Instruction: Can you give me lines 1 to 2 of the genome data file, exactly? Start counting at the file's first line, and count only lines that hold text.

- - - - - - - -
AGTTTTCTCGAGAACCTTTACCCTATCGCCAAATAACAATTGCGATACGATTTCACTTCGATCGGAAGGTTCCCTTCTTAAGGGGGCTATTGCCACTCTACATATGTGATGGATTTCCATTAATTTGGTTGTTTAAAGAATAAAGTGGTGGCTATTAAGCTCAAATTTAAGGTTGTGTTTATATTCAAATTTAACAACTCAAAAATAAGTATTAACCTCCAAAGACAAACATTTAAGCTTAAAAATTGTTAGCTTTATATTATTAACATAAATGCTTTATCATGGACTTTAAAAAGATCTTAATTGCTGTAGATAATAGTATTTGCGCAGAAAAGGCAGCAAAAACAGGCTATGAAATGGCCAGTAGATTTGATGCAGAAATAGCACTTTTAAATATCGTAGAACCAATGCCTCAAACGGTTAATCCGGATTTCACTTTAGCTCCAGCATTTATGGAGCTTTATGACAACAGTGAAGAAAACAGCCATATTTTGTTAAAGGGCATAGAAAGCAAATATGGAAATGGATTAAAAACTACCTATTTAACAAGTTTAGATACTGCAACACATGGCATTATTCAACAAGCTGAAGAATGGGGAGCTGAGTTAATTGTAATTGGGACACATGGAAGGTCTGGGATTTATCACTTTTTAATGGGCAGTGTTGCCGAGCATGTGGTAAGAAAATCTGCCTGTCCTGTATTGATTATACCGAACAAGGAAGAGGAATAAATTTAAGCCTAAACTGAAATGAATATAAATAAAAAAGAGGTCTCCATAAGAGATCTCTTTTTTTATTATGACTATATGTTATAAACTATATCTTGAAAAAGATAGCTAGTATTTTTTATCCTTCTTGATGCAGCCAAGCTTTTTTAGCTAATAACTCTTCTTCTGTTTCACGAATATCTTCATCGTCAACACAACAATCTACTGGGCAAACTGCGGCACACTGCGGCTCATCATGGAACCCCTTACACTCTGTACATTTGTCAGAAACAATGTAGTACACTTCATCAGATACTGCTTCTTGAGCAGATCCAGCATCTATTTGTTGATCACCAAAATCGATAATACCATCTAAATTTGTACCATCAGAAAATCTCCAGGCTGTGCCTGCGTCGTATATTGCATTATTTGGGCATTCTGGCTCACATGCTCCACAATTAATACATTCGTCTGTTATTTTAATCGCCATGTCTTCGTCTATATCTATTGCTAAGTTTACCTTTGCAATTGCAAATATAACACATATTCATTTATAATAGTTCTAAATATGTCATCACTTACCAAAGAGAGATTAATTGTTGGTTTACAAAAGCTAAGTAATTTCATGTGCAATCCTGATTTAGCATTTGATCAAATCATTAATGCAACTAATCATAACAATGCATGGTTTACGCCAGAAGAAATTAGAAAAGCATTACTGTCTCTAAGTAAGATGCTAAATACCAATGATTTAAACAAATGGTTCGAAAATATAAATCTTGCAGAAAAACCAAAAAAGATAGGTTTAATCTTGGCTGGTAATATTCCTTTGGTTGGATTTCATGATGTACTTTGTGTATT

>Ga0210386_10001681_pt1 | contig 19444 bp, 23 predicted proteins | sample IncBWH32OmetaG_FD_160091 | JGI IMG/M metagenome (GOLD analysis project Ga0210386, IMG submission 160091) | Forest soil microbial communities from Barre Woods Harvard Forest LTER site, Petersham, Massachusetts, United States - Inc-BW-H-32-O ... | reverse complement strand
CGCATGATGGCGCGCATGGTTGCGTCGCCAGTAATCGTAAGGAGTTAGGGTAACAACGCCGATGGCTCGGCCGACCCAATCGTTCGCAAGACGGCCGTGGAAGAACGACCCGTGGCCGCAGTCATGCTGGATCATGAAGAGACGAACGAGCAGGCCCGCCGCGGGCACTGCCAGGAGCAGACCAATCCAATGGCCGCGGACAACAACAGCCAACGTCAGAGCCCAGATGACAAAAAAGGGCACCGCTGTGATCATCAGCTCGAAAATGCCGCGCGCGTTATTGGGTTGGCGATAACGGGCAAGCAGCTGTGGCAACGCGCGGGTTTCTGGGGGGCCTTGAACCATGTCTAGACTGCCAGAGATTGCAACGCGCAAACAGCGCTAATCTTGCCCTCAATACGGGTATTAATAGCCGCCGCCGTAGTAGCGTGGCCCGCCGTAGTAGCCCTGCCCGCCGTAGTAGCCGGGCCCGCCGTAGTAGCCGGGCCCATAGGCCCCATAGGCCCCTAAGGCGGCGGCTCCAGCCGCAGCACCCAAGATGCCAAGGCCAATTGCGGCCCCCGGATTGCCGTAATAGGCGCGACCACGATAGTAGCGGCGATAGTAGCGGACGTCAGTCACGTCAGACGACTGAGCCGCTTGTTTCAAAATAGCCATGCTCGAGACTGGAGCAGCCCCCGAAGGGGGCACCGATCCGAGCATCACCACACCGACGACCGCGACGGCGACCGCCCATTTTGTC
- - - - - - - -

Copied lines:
AGTTTTCTCGAGAACCTTTACCCTATCGCCAAATAACAATTGCGATACGATTTCACTTCGATCGGAAGGTTCCCTTCTTAAGGGGGCTATTGCCACTCTACATATGTGATGGATTTCCATTAATTTGGTTGTTTAAAGAATAAAGTGGTGGCTATTAAGCTCAAATTTAAGGTTGTGTTTATATTCAAATTTAACAACTCAAAAATAAGTATTAACCTCCAAAGACAAACATTTAAGCTTAAAAATTGTTAGCTTTATATTATTAACATAAATGCTTTATCATGGACTTTAAAAAGATCTTAATTGCTGTAGATAATAGTATTTGCGCAGAAAAGGCAGCAAAAACAGGCTATGAAATGGCCAGTAGATTTGATGCAGAAATAGCACTTTTAAATATCGTAGAACCAATGCCTCAAACGGTTAATCCGGATTTCACTTTAGCTCCAGCATTTATGGAGCTTTATGACAACAGTGAAGAAAACAGCCATATTTTGTTAAAGGGCATAGAAAGCAAATATGGAAATGGATTAAAAACTACCTATTTAACAAGTTTAGATACTGCAACACATGGCATTATTCAACAAGCTGAAGAATGGGGAGCTGAGTTAATTGTAATTGGGACACATGGAAGGTCTGGGATTTATCACTTTTTAATGGGCAGTGTTGCCGAGCATGTGGTAAGAAAATCTGCCTGTCCTGTATTGATTATACCGAACAAGGAAGAGGAATAAATTTAAGCCTAAACTGAAATGAATATAAATAAAAAAGAGGTCTCCATAAGAGATCTCTTTTTTTATTATGACTATATGTTATAAACTATATCTTGAAAAAGATAGCTAGTATTTTTTATCCTTCTTGATGCAGCCAAGCTTTTTTAGCTAATAACTCTTCTTCTGTTTCACGAATATCTTCATCGTCAACACAACAATCTACTGGGCAAACTGCGGCACACTGCGGCTCATCATGGAACCCCTTACACTCTGTACATTTGTCAGAAACAATGTAGTACACTTCATCAGATACTGCTTCTTGAGCAGATCCAGCATCTATTTGTTGATCACCAAAATCGATAATACCATCTAAATTTGTACCATCAGAAAATCTCCAGGCTGTGCCTGCGTCGTATATTGCATTATTTGGGCATTCTGGCTCACATGCTCCACAATTAATACATTCGTCTGTTATTTTAATCGCCATGTCTTCGTCTATATCTATTGCTAAGTTTACCTTTGCAATTGCAAATATAACACATATTCATTTATAATAGTTCTAAATATGTCATCACTTACCAAAGAGAGATTAATTGTTGGTTTACAAAAGCTAAGTAATTTCATGTGCAATCCTGATTTAGCATTTGATCAAATCATTAATGCAACTAATCATAACAATGCATGGTTTACGCCAGAAGAAATTAGAAAAGCATTACTGTCTCTAAGTAAGATGCTAAATACCAATGATTTAAACAAATGGTTCGAAAATATAAATCTTGCAGAAAAACCAAAAAAGATAGGTTTAATCTTGGCTGGTAATATTCCTTTGGTTGGATTTCATGATGTACTTTGTGTATT

>Ga0210386_10001681_pt1 | contig 19444 bp, 23 predicted proteins | sample IncBWH32OmetaG_FD_160091 | JGI IMG/M metagenome (GOLD analysis project Ga0210386, IMG submission 160091) | Forest soil microbial communities from Barre Woods Harvard Forest LTER site, Petersham, Massachusetts, United States - Inc-BW-H-32-O ... | reverse complement strand